The Best Dressage Saddles + Buying Guide

If you’ve chosen this ancient discipline of equestrian art for your latest obsession, you’ll need theperfect saddle. Saddle fit for horse and rider is perhaps more important for dressage than for anyother sport; only with a perfectly fitting saddle can the horse truly move his body to its fullpotential, and the rider sit in perfect balance. But how do you know which saddle is best for you?Having ridden dressage since I was a teenager and being a qualified saddle fitter, I’m here to helpyou out.

Dressage Saddle Buyers' Guide

Dressage saddles are designed to allow the horse to move freely. The short girth, long and straight flaps, and cut-back pommel allows for freedom of the wither, shoulder, and elbow, enabling the horse to work over his back. One thing that varies between dressage saddles is the panels. Some are filled with wool flocking, which is easy to adjust. Others have air pockets, like the Cair system, which can be even softer and more pleasant for the horse’s back but it is harder to adjust. The right choice depends on your horse.

It goes without saying that whatever saddle you buy, it should fit your horse. But the ideal dressage saddle is one that places you into the ideal position, too. While you can fluff through the bottom levels in a GP saddle if you like, as the movements get more difficult, you’ll need a dressage saddle to keep you sitting tall and deep and allow your horse’s shoulder to move more freely. By the middle of the levels, a dressage saddle is required for competition.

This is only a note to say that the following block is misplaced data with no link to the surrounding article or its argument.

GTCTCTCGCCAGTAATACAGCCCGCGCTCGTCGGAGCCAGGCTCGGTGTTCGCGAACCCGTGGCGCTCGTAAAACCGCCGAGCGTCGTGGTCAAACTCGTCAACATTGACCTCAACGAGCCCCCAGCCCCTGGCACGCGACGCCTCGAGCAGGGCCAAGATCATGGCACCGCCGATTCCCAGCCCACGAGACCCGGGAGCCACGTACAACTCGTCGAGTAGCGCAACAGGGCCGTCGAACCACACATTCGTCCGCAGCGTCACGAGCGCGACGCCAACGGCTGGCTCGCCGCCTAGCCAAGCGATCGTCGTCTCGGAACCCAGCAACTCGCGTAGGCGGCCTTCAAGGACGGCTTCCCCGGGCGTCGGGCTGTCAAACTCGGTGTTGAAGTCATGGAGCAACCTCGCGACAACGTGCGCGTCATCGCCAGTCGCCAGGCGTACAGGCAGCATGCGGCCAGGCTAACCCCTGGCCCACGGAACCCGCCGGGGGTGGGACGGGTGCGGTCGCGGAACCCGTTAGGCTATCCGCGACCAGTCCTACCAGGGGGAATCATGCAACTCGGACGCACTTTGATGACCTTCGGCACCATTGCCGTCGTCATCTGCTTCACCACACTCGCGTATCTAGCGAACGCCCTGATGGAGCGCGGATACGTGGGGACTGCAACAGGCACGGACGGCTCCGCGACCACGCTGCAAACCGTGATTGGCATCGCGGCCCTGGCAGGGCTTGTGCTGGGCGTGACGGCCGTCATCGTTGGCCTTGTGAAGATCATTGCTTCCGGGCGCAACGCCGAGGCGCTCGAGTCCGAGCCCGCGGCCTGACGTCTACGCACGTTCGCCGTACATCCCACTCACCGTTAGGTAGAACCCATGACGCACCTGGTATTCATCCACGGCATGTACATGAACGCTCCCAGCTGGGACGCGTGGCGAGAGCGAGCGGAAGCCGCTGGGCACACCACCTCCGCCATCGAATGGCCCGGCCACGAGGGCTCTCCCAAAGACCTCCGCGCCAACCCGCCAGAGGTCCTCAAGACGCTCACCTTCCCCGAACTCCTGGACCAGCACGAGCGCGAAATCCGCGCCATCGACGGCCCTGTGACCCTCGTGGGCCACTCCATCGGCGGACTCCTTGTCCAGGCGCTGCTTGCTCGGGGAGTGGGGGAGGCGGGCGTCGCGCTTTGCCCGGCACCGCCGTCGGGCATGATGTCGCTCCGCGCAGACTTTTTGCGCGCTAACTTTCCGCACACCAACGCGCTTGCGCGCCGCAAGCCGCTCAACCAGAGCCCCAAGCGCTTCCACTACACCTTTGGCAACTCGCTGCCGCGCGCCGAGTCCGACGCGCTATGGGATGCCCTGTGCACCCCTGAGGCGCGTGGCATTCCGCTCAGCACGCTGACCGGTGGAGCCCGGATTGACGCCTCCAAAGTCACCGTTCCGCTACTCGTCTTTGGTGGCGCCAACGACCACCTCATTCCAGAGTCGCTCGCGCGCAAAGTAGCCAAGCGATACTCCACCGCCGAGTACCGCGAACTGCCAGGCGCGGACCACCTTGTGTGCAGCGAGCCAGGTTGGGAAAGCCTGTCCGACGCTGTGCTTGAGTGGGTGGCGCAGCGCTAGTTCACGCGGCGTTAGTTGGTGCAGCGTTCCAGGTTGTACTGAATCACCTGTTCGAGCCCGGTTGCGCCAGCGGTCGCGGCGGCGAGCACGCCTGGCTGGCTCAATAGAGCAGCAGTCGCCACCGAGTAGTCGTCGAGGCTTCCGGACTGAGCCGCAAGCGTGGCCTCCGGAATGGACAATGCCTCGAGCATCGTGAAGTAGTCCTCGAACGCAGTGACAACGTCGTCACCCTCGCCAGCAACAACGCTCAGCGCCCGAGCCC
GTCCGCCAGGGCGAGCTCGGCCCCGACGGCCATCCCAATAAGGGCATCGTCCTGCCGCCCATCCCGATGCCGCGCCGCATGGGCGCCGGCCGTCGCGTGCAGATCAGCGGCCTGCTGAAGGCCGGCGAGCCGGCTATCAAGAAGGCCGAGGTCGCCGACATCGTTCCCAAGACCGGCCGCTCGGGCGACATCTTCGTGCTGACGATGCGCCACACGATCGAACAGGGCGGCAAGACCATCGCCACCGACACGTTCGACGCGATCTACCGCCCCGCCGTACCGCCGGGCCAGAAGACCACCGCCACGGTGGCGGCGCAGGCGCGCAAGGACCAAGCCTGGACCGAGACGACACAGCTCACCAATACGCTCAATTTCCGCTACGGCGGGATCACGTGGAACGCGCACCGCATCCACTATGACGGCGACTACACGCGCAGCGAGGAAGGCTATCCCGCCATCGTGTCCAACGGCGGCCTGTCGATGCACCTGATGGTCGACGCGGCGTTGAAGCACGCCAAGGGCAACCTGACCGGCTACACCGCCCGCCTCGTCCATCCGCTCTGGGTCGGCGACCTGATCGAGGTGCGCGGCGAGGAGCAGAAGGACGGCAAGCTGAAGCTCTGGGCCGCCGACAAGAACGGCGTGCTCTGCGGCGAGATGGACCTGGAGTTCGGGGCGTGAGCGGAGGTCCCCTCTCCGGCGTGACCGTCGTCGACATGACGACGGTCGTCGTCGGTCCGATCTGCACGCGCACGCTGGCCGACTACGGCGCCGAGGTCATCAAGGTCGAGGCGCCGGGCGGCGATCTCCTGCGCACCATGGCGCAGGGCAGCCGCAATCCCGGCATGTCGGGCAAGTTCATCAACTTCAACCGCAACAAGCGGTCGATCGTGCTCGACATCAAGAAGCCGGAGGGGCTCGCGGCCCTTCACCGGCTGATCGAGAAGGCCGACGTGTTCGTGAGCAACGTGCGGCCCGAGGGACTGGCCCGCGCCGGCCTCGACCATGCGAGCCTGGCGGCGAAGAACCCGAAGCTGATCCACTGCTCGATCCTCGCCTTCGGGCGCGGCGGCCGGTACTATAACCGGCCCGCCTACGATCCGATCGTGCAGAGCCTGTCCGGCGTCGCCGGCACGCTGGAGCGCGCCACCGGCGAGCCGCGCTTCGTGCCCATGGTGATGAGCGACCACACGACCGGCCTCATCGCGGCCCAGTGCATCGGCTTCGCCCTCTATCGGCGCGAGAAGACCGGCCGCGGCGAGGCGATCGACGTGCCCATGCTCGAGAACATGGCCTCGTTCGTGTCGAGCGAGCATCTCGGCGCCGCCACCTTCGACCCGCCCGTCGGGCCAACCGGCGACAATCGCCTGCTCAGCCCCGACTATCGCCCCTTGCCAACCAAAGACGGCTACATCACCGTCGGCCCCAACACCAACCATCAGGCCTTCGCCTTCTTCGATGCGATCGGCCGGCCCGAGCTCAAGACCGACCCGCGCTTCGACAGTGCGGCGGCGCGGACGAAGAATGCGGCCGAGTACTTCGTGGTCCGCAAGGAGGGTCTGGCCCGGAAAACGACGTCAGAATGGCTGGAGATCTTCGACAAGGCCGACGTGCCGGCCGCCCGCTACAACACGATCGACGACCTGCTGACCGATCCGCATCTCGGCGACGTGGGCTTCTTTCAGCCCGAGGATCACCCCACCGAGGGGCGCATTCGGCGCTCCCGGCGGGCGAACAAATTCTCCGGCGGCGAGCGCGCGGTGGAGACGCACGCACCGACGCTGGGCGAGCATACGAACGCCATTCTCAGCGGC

The perfect saddle assists you into the right position: sitting deeply in the saddle, with a tall and relaxed back, a strong and supple core, and a long, draping leg. The design of the seat and stirrup bar can have a massive impact on your position and balance, particularly your shoulder, hip, and heel alignment. When sitting correctly, the rider’s shoulder, hip, and heel are all on a vertical line. A stirrup bar that’s too far forward pulls the rider’s heel out from under the hip, forcing you to flop back into a chair seat that’s unpleasant for your horse to carry. On the other hand, a poorly balanced saddle that is too high in the back tips your pelvis forward, sending your lower leg back and rendering your seat all but useless. You need to know your strengths and weaknesses before choosing a saddle for yourself. For instance, a rider who tends to ride in a chair seat needs a saddle with more pronounced knee blocks to keep the leg from sliding forward, where a rider who tends to perch could use a saddle with a higher pommel and deeper seat.